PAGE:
Volume II-2
ISPRS Ann. Photogramm. Remote Sens. Spatial Inf. Sci., II-2, 87-91, 2014
https://doi.org/10.5194/isprsannals-II-2-87-2014
© Author(s) 2014. This work is distributed under
the Creative Commons Attribution 3.0 License.
ISPRS Ann. Photogramm. Remote Sens. Spatial Inf. Sci., II-2, 87-91, 2014
https://doi.org/10.5194/isprsannals-II-2-87-2014
© Author(s) 2014. This work is distributed under
the Creative Commons Attribution 3.0 License.

  11 Nov 2014

11 Nov 2014

An Integrated Method for Mapping Impervious and Pervious Areas in Urban Environments Using Hyperspectral and LiDAR Data

L. Hashemi Beni, S. McArdle, and Y. Khayer L. Hashemi Beni et al.
  • DM-Inc., 671 Danforth Avenue, Suite 305, Toronto, M4J 1L3, Canada

Keywords: Hyperspectral, LiDAR, Urban Area, Integrated Method, SAM Classification, Flood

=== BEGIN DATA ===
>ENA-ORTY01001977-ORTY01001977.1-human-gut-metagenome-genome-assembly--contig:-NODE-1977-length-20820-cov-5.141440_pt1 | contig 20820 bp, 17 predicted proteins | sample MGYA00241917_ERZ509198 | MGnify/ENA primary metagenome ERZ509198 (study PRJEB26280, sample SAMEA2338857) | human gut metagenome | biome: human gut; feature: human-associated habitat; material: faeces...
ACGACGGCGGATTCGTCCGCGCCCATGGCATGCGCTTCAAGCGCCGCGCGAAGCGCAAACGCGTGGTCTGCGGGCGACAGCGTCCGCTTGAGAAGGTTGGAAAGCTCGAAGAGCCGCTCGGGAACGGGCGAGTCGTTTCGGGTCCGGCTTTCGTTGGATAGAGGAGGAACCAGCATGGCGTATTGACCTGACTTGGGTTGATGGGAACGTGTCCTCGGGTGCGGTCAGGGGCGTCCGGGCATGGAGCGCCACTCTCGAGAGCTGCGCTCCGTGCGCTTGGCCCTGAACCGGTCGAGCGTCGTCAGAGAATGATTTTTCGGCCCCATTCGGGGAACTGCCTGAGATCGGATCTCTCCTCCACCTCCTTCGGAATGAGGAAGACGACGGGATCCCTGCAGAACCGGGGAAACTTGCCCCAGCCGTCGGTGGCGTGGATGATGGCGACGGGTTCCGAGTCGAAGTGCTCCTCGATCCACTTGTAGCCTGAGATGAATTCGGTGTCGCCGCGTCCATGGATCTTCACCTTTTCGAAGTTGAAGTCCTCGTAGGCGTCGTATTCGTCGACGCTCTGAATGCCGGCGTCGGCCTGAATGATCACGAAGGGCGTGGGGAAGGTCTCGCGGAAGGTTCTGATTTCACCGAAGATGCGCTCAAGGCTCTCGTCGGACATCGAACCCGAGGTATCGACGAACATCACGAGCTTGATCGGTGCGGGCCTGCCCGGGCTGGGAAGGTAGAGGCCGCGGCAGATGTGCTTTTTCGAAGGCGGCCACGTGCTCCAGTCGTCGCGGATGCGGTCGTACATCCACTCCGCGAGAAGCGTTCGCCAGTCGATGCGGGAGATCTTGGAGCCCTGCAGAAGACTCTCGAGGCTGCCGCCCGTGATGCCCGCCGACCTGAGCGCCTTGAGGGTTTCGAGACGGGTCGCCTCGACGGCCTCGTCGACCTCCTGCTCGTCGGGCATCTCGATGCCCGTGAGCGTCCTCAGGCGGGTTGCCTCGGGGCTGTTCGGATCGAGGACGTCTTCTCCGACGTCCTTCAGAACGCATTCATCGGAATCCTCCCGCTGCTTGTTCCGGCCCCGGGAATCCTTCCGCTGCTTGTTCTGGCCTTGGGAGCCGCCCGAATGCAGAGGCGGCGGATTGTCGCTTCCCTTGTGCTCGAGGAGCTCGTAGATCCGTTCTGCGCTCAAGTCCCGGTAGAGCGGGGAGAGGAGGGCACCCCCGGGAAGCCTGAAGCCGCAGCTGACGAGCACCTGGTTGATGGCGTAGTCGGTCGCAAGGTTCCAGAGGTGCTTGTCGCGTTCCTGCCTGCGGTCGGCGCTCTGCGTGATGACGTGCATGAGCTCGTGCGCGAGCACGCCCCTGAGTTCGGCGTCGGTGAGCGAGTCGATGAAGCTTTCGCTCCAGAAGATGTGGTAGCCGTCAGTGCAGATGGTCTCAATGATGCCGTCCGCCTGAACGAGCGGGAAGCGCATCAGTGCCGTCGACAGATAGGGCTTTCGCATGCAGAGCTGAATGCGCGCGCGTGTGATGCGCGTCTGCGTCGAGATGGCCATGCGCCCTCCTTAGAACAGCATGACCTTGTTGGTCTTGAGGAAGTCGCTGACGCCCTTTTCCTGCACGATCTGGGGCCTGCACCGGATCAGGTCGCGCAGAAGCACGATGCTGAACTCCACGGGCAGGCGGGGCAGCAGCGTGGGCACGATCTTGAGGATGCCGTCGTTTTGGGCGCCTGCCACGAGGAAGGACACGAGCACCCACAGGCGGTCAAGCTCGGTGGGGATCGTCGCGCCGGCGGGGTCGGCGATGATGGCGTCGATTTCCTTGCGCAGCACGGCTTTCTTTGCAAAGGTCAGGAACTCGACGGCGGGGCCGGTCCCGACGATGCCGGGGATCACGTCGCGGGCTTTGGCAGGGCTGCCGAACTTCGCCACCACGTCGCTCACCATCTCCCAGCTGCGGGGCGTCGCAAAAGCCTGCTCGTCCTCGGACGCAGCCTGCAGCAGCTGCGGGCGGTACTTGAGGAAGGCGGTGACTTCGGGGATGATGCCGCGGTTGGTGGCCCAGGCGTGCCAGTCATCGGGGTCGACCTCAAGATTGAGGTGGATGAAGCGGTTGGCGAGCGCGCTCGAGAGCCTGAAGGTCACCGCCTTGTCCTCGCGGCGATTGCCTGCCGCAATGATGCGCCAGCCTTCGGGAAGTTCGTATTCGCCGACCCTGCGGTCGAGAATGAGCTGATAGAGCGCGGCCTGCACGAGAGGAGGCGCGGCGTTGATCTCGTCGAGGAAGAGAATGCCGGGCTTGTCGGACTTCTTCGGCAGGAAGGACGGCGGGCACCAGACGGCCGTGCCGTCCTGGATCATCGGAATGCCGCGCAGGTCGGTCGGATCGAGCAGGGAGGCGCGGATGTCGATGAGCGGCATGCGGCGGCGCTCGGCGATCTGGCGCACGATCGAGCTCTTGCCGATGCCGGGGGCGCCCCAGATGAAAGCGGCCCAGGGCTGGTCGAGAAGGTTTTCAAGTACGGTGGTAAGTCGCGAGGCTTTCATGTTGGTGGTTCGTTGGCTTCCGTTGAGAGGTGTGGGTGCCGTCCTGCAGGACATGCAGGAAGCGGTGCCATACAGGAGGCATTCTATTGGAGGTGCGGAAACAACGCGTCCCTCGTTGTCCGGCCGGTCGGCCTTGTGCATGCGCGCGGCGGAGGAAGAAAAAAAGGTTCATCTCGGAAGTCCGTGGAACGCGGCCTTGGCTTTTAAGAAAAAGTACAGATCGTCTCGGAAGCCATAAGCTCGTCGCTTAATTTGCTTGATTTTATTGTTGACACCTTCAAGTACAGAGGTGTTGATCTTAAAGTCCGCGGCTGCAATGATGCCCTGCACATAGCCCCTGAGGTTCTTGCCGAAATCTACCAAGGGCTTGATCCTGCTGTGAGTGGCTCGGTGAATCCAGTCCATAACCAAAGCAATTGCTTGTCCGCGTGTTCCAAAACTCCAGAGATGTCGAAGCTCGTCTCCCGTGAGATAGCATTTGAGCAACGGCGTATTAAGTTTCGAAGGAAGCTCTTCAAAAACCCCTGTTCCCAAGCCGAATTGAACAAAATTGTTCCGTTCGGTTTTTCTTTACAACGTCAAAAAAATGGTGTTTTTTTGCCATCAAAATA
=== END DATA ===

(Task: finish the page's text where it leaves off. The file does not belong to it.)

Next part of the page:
Abstract. As urbanization continues to increase and extreme climatic events become more prevalent, urban planners and engineers are actively implementing adaptive measures to protect urban assets and communities. To support the urban planning adaptation process, mapping of impervious and pervious areas is essential to understanding the hydrodynamic environment within urban areas for flood risk planning. The application of advance geospatial data and analytical techniques using remote sensing and GIS can improve land surface characterization to better quantify surface run-off and infiltration. This study presents a method to combine airborne hyperspectral and LiDAR data for classifying pervious (e.g. vegetation, gravel, and soil) and impervious (e.g. asphalt and concrete) areas within road allowance areas for the City of Surrey, British Columbia, Canada. Hyperspectral data was acquired using the Compact Airborne Spectrographic Imager (CASI) at 1 m ground spatial resolution, consisting of 72 spectral bands, and LiDAR data acquired from Leica Airborne LiDAR system at a density of 20 points/m2. A spectral library was established using 10 cm orthophotography and GIS data to identify surface features. In addition to spectral functions such as mean and standard deviation, several spectral indices were developed to discriminate between asphalt, concrete, gravel, vegetation, and shadows respectively. A spectral analysis of selected endmembers was conducted and an initial classification technique was applied using Spectral Angle Mapper (SAM). The classification results (i.e. shadows) were improved by integrating LIDAR data with the hyperspectral data.